Tag Archives: Long Beach

Mack Calvin Christian basketball player, saved from terrors of his drunk dad

When his family left Texas, little 9-year-old Mack Calvin saw poverty and physical and verbal abuse under the drunken terrors of his father. His family was evicted many times, so Mack moved from school to school and his learning suffered. In college, he read at a 7th grade level.

So when the 100 colleges offering him basketball scholarships saw his 1.9 GPA on his transcript, they shut the doors to him. “This boy’s dumb,” Mack imagined they said of him.

“My father was always drunk. It was kind of embarrassing when he came to my baseball or basketball games drunk,” Mack told God Reports. “God said to me, ‘You’re not going to ever drink. I didn’t want to be like my dad. I detested the anger he displayed towards my mother when he was intoxicated.

Ultimately, Jesus had big things for Mack, who eventually became a Hall of Famer in basketball. In August, he’s running free youth basketball camps in Long Beach, aiming to help impart values to underprivileged kids and teach them about Jesus.

Born on a farm in Ft Worth, Texas, Mack’s family was middle class and never lacked food. But his dad was an irascible, foul-mouthed drunk who decided to move the family to Los Angeles. His continuous gambling impoverished the family, and they went from eviction to eviction until they arrived at the Imperial Courts Housing Project in Watts.

Right next door, there was a gym where Mack played and practiced continuously until age 15, before the family moved to Long Beach.

“I knew in my heart that I didn’t want to be like my father,” he says. “I wanted to be great. I wanted to be special. I worked hard.”

Parks & Recreation coaches took the raw material in Mack and formed a high-caliber player. At Long Beach Polytechnic High, Mack led his team to back-to-back CIF championships both years he was on the varsity team. He was all-CIF, the state sports organization for high schools.

Colleges wanted him. But his schools had put him into wood shop class, metal shop and special education; he fell victim to the instability of his home. So off to Long Beach City College he went. Mack led his team to championships.

Coaches Chuck Kane and Bill Barnes turned his academics around. Starting him in easier academic classes and connecting him with tutoring, the coaches transformed the academic underachiever into a Dean’s List student.

After two years in the community college, Mack accepted a scholarship offer at USC, where he broke UCLA’s 41-game winning streak with his tenacious play. What the 6’0” point guard lacked in stature, he made up with sheer grit and determination.

Out of college, Mack played seven stellar seasons for the American Basketball Associating until it merged with the NBA in 1976. He was an ABA all-star five times and was named to the ABA all-time team

“You’re talking to a miracle,” Mack admits. “It was by the grace of God. God has always been at the center of everything in my life, no matter what I accomplished, no matter what accolades, no matter what money I made.”

Joining the NBA, he played for the Lakers, Spurs, Nuggets, Jazz and Cavaliers before retiring after the 1981 season. He did some stints as a coach, including for the Lakers and for the Virginia Squires.

For 44 years, he’s sponsored a basketball camp to give back to the communities where he’s lived. “I want to always aspire to make a difference,” he says. He’s mindful of the hardships of his own upbringing.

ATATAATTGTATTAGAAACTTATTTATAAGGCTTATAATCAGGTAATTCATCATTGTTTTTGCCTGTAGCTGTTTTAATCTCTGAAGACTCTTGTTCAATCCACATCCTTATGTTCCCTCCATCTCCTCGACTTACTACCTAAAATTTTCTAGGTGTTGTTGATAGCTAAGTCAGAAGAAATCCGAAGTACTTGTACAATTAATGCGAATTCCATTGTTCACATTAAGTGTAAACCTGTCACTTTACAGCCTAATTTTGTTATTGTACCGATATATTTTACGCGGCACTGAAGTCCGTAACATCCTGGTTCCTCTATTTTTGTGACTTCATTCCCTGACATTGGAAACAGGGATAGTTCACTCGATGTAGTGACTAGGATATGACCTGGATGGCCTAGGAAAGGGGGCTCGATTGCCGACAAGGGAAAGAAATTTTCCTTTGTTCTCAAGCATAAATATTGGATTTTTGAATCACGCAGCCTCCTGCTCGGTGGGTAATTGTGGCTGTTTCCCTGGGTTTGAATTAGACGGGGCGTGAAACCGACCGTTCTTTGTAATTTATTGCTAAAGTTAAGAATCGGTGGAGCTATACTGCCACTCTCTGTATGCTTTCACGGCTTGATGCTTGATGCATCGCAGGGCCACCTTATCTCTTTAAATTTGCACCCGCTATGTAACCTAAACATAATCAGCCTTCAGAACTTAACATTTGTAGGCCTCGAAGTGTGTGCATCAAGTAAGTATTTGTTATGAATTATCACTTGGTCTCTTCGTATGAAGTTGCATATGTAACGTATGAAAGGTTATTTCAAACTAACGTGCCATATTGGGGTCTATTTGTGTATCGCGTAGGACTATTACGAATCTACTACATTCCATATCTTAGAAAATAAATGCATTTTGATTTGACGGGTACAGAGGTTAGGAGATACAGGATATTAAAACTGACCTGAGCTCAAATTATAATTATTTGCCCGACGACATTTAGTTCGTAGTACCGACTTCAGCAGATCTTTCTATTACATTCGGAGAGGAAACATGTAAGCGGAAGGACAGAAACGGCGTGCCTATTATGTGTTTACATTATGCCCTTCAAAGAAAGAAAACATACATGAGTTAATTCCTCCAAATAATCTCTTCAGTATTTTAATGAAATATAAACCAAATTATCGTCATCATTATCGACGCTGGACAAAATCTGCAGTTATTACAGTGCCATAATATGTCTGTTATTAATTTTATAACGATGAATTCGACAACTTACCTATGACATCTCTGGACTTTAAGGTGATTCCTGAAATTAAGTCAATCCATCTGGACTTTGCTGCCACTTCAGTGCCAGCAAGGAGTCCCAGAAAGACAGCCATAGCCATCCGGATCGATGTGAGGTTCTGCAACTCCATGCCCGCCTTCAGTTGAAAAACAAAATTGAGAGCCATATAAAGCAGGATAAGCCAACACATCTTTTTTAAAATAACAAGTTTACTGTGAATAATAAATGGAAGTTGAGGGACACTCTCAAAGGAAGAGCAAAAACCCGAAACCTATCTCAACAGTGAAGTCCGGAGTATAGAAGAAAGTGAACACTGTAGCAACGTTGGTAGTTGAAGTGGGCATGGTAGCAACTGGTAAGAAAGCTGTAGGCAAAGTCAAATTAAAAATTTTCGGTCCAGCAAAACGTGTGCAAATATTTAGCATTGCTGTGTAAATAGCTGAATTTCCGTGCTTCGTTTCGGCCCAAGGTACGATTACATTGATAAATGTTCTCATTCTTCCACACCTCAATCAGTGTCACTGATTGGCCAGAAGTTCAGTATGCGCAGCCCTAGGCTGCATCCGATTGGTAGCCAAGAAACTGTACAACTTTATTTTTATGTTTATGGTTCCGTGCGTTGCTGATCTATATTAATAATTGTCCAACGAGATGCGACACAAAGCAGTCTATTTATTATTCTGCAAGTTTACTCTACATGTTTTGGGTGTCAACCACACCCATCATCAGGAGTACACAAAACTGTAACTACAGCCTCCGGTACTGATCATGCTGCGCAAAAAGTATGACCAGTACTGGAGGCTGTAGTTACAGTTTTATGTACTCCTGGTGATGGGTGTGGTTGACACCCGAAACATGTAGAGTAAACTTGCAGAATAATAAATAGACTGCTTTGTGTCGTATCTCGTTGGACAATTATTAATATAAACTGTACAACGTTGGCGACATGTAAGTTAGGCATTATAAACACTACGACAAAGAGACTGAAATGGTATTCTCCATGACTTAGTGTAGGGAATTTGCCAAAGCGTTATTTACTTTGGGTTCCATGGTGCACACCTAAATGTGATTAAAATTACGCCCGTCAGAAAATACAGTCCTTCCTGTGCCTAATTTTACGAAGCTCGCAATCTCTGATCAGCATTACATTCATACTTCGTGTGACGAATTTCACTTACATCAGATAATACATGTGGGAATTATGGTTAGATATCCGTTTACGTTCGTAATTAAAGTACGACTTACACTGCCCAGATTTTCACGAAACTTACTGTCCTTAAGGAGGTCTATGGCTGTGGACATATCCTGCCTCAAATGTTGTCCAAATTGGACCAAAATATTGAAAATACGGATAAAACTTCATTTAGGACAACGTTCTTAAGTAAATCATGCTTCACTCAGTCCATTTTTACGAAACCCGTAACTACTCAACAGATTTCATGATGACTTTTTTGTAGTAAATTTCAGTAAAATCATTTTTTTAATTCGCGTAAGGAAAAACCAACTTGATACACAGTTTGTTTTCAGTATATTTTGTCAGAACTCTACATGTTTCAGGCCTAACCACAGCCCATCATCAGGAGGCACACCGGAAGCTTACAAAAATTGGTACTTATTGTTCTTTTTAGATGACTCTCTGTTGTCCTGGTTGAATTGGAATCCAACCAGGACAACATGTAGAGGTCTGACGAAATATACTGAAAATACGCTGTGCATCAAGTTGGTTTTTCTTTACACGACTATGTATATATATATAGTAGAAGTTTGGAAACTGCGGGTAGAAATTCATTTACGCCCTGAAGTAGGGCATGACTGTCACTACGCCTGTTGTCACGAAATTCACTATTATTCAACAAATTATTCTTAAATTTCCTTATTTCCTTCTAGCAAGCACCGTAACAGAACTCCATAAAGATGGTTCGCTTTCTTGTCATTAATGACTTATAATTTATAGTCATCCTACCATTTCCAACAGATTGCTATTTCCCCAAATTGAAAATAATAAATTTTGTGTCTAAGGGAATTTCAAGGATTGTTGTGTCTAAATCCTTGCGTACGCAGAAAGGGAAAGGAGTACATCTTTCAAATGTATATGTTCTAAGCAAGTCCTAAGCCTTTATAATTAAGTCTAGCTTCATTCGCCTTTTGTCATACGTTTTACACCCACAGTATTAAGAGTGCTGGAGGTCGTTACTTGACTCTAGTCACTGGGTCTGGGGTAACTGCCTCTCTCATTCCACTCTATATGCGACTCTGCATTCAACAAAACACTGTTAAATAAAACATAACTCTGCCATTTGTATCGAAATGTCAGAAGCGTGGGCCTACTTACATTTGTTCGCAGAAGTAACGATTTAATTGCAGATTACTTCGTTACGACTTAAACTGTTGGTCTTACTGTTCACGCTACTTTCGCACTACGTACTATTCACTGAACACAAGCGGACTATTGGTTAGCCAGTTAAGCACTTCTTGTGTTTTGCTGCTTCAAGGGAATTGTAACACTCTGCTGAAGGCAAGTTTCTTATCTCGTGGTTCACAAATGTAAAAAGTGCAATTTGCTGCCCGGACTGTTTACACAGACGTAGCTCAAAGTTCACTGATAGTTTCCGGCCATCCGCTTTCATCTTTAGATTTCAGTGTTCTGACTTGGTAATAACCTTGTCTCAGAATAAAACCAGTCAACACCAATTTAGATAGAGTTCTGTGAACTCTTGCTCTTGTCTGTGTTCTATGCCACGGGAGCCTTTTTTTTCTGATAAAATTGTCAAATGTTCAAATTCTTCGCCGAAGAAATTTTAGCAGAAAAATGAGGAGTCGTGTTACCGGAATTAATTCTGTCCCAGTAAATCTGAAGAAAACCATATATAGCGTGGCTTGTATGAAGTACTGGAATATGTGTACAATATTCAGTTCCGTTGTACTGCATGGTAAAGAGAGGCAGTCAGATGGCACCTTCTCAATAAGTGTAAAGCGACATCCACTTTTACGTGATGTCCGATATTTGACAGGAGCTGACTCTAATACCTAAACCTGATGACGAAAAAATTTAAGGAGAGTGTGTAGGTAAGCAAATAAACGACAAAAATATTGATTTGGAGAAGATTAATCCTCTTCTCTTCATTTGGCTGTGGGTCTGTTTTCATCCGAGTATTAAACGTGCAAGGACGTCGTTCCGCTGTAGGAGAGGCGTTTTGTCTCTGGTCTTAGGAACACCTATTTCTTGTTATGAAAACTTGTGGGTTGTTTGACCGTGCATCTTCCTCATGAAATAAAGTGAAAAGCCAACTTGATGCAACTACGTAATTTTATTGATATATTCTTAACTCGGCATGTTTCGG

He’s always attended church. In college he participated in college sports faith groups. On the road, he’s attended whenever it was Sunday, as long as there wasn’t a game. Today, he attends Bishop Charles Blake’s West Angeles Church of God in Christ.

“I loved the spirit that came from the church,” Mack says. “I’ve always had the… Read the rest: Mack Calvin Christian

Mogli the Iceburg, not a fan of prosperity gospel

Because his mother died when he was about to turn 12, the Christian rapper known as Mogli the Iceberg rejected the prosperity gospel, this idea that God only wants to bless you and have you live in blissful happiness at all times.

“I’m well aware of the extent of suffering that exists in the world,” Mogli says. “I’ve always been resistant to ideas like the prosperity gospel, when somebody promises that things are all going to be good. Look around the world. Does God not also love people in Afghanistan? Or Haiti?”

Mogli is among the most philosophical, if not depressive, of Christian Hip Hop’s rhymers. Together with nobigdyl, he is founding member of indie tribe collective, along with Jarry Manna, Jon Keith and D.J. Mykael V., putting out some of CHH’s most cutting-edge music.

Born Jacob Hornburgh, the Long Beach native moved with his music-performing parents to rural Tennessee, where he stood out for being Mexican American. He says at his high school, he was one of five Latino kids.

That’s where he got his rap name. Because he was tall, lanky with a scruff of dark hair, kids thought he looked like Mogli from the Jungle Book. To his nickname, he added “iceberg” which rhymes with his last name.

His parents made their living with Christian music, and they encouraged Mogli to develop his tastes and talents. When he was turning 12, his mom died of an unexpected heart attack. It was heartbreaking and sobering to be aware of human mortality at such a young age.

“I never really went super into like I’m mad at God because i just knew that was irrational, but it it does kind of temper other expectations,” Mogli says. “There’s no promise that Read the rest: Mogli the Iceburg

She put her arms around the gangbanger who took her son’s life

Melanie Washington hugged the young man who killed her son.

“It’s more important to love and forgive than to hold on to the pain and the hurt,” Melanie says on a Long Beach Post video. “I found myself putting my arm around him. I didn’t feel a murderer that killed my son. I felt my son.”

Today Melanie Washington, based in Long Beach, CA, is helping troubled youth make it out of a destructive culture. She herself came out of a childhood that was “pure hell,” she says.